LTE (the GSMA-adopted roadmap to 4G for GSM/UMTS carriers) has been getting a lot of attention of late. Verizon Wireless plans to begin network deployment in 2009 (using their newly acquired 700MHz spectrum) with full network deployment in 2010 and beyond. AT&T has also announced LTE rollout plans in 2012. Vodafone is also making the obligatory statements about rollout plans in 2011-2012 time frame – its ex-CEO, Arun Sarin has made snarky comments about Verizon needing LTE more than Vodafone owing to the inability of EV-DO to scale up to near-4G speeds like HSPA.

With the possible exception of Verizon, how real are these LTE rollout plans especially given the current financial turmoil? My bet is that 3G operators will look to squeeze the last ounce of return by upgrading their 3G/HSPA networks to HSPA+ (also called Evolved-HSPA or Advanced HSPA) long before they consider LTE. In fact, Japan’s Softbank Mobile has already chosen HSPA+ over LTE because of cost and backward compatibility. The reasons are as follows:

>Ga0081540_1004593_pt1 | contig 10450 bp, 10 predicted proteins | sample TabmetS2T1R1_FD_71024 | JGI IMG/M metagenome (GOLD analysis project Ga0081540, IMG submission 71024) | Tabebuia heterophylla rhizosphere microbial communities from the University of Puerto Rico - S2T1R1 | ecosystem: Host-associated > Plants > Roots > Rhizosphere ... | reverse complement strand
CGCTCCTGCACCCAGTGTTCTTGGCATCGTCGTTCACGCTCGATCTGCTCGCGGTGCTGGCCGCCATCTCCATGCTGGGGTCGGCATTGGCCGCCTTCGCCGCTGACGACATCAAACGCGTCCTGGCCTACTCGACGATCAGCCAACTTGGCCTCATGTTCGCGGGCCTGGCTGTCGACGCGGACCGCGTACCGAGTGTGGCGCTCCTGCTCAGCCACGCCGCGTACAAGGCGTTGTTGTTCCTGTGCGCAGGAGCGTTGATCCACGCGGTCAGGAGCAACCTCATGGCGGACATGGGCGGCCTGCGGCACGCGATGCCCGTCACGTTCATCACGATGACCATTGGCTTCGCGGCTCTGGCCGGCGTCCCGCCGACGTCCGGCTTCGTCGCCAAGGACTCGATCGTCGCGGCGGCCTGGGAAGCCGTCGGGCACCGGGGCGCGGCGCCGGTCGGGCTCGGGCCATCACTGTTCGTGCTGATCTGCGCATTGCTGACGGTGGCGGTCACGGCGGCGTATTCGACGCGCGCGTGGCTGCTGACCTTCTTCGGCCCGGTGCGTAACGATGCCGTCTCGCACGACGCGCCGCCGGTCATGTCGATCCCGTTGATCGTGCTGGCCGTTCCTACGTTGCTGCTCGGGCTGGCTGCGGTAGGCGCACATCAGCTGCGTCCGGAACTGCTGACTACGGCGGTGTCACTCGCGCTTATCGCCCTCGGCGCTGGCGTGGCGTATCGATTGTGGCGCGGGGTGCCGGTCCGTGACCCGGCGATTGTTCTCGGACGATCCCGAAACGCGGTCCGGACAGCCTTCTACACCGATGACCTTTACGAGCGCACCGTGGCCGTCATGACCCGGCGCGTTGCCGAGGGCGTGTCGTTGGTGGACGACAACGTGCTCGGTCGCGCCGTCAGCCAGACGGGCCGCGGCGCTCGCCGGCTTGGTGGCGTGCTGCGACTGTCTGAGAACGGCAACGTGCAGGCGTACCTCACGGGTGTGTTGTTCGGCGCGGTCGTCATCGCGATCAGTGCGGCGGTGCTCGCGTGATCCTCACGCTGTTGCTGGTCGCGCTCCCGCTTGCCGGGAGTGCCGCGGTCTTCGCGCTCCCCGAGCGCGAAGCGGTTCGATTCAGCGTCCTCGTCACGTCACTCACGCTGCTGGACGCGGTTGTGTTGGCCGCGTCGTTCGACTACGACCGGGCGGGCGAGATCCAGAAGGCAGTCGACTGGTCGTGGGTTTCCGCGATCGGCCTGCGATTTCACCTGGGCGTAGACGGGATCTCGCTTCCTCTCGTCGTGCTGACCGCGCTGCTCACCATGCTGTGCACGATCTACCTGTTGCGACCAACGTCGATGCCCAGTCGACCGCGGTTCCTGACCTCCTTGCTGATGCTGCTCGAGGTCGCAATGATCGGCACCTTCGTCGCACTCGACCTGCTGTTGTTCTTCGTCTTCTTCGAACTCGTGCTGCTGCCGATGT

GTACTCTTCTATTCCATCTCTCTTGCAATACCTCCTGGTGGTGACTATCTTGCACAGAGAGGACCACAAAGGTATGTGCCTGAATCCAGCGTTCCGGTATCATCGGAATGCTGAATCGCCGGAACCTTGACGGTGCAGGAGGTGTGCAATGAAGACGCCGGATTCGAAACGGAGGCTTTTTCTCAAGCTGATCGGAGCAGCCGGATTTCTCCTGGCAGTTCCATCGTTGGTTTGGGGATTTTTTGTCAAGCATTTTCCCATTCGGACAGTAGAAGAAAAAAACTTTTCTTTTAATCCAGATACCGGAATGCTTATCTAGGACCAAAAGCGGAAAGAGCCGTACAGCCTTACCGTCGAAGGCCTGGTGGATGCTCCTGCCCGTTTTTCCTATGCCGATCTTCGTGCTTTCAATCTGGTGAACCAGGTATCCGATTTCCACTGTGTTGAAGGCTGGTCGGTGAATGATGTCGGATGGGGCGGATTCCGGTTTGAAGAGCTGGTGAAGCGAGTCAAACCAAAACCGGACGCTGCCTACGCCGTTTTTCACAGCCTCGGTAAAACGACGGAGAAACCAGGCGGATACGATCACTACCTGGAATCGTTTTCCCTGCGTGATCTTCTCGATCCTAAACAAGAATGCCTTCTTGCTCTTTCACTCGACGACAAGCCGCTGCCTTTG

• No marked difference in spectral efficiency – LTE proponents talk about 144Mbps Downlink (DL) and 50+Mbps Uplink (UL) speeds. But realization of these speeds require available spectrum in excess of 20 Mhz. Now probably is not a good time to be buying spectrum. As the chart shows (courtesy: Qualcomm), spectral efficiency of HSPA+ (when MIMO is included) is close to that of LTE when you consider 5Mhz spectrum.

  • Significant less Investment in Infrastructure – It is much easier and less expensive to upgrade HSPA to HSPA+ given that LTE is based on OFDM – a completely new modulation scheme while HSPA+ is still based on W-CDMA. LTE needs a completely new set of radio access and core infrastructure components – not only are the radio access algorithms different, the signaling and control protocols from the access to the core are also significantly different.